Joseph Peter Calleja, Manila
Updated: June 18, 2021 09:03 AM GMT
Philippine troops are seen here in this file photo during a military operation in Mindanao. (Photo: Mark Navales)
Church and rights groups in the Philippines have condemned the killing of three indigenous people, one of them a 12-year-old girl, during a military operation in the southern Mindanao region.
The victims, members of the Lumad-Manobo tribe, were allegedly shot dead by soldiers conducting an operation on June 15 to arrest suspected communist rebels in Surigao del Sur province.
The military claimed the three were armed and opened fire on the soldiers before being shot dead.
Human rights group Karapatan, however, said the three were innocent farmers and the victims of a “massacre.”
“We condemn in the strongest terms this latest massacre … how many more will Duterte’s state forces kill and kill? This is the 25th massacre under Duterte’s counterinsurgency campaign, with victims killed en masse and with no mercy,” Karapatan secretary-general Cristina Palabay said in a June 16 statement.
The group claimed its own investigation revealed that soldiers fired on a group of six farmers while they were harvesting crops on their farm. Three were killed while the others ran for safety.
They look upon the Lumad [indigenous] people as hunted prey, lie through their teeth and falsely label victims as members of the New People’s Army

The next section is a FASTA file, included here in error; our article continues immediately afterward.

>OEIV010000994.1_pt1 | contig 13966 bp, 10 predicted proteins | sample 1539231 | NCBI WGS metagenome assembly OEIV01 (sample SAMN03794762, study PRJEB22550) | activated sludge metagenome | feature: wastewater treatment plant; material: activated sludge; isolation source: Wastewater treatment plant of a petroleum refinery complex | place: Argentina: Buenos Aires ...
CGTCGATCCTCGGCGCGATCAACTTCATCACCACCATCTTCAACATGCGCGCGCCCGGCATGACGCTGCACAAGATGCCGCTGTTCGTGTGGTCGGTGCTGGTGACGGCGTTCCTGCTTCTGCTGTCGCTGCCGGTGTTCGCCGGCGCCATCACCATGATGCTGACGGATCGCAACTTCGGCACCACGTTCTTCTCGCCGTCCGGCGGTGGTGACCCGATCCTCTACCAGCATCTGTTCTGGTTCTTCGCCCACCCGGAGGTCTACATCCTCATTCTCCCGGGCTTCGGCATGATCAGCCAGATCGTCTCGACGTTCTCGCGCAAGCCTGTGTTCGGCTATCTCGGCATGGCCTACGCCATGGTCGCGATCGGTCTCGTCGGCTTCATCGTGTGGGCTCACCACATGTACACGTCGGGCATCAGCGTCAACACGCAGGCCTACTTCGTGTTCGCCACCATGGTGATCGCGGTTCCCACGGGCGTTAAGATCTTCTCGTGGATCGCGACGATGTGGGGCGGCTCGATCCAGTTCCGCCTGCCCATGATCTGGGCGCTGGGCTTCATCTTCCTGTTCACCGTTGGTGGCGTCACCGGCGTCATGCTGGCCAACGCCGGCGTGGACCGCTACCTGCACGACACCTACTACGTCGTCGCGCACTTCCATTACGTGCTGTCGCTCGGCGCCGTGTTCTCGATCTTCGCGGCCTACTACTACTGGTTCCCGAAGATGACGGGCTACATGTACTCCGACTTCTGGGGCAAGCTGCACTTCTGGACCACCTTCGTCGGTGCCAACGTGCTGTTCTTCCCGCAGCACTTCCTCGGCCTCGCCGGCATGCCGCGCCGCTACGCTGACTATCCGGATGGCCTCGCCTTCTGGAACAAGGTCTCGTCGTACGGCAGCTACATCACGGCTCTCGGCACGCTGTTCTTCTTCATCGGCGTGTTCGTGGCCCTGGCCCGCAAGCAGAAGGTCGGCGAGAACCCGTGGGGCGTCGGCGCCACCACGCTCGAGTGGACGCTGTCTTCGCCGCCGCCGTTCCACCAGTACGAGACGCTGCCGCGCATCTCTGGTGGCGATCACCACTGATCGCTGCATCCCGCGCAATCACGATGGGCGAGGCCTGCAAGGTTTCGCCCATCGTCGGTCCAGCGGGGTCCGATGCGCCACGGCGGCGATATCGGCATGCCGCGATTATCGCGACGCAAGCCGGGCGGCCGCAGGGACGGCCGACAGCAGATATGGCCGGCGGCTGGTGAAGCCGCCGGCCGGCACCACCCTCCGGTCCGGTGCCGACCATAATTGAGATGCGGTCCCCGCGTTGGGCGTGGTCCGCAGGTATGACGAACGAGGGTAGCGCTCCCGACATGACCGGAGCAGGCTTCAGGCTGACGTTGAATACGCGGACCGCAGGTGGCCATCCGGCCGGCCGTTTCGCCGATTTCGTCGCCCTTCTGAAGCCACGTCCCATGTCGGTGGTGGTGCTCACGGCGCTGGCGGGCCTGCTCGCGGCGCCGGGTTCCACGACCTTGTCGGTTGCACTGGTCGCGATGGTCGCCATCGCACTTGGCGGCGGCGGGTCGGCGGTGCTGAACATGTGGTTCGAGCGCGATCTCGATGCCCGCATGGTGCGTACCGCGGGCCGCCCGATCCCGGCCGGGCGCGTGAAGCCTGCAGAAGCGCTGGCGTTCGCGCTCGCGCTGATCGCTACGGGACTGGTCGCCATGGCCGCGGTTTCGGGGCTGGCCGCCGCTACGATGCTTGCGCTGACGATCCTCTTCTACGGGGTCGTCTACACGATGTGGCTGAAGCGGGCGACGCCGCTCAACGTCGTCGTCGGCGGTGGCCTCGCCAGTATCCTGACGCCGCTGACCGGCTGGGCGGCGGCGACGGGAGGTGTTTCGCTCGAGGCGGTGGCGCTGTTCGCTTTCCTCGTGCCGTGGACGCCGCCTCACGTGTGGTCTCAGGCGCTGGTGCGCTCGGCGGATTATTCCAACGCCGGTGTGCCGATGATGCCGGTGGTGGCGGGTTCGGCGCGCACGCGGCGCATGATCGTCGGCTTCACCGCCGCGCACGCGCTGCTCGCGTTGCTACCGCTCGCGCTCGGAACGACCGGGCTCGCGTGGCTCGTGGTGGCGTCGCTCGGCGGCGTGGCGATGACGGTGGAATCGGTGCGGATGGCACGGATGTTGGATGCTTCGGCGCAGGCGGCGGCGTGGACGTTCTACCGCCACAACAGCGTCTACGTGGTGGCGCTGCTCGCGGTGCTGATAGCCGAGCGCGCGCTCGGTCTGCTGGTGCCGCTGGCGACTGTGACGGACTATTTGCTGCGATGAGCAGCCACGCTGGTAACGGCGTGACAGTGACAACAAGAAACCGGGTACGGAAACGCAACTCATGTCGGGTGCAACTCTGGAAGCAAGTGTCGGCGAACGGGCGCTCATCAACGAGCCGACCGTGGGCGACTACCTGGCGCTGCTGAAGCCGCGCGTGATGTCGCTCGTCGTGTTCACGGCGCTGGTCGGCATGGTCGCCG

“The perpetrators are mad killers with clearly no respect for life and rights. They look upon the Lumad [indigenous] people as hunted prey, lie through their teeth and falsely label victims as members of the New People’s Army,” Palabay added.
The New People’s Army is the armed wing of the Philippines’ Communist Party
According to Karapatan, 121 people have now died in the 25 massacres it says have been committed by soldiers during the Duterte administration. All of the victims were tagged as terrorists, the group said.
“These killings should be met with the strongest condemnation possible,” Palabay said.
The Catholic Church’s social action arm Caritas called the killings “inhuman which degraded the dignity of the human person.”
“If the victims did not fire at the army, regardless of whether they were communists, they must be afforded a day in court because they have rights protected by the constitution. They are still Filipino citizens that had rights,” Father Jeof Garido, head of Caritas in Legaspi Diocese, told UCA News.
He urged the military to conduct a thorough investigation to check who was at fault and who should be accountable for the killings.
“Let us all be bearers of justice and peace. There can be no peace without justice. Let us allow a balanced investigation to restore the credibility of these enforcers who have been dubbed violators of human rights,” Father Garido added.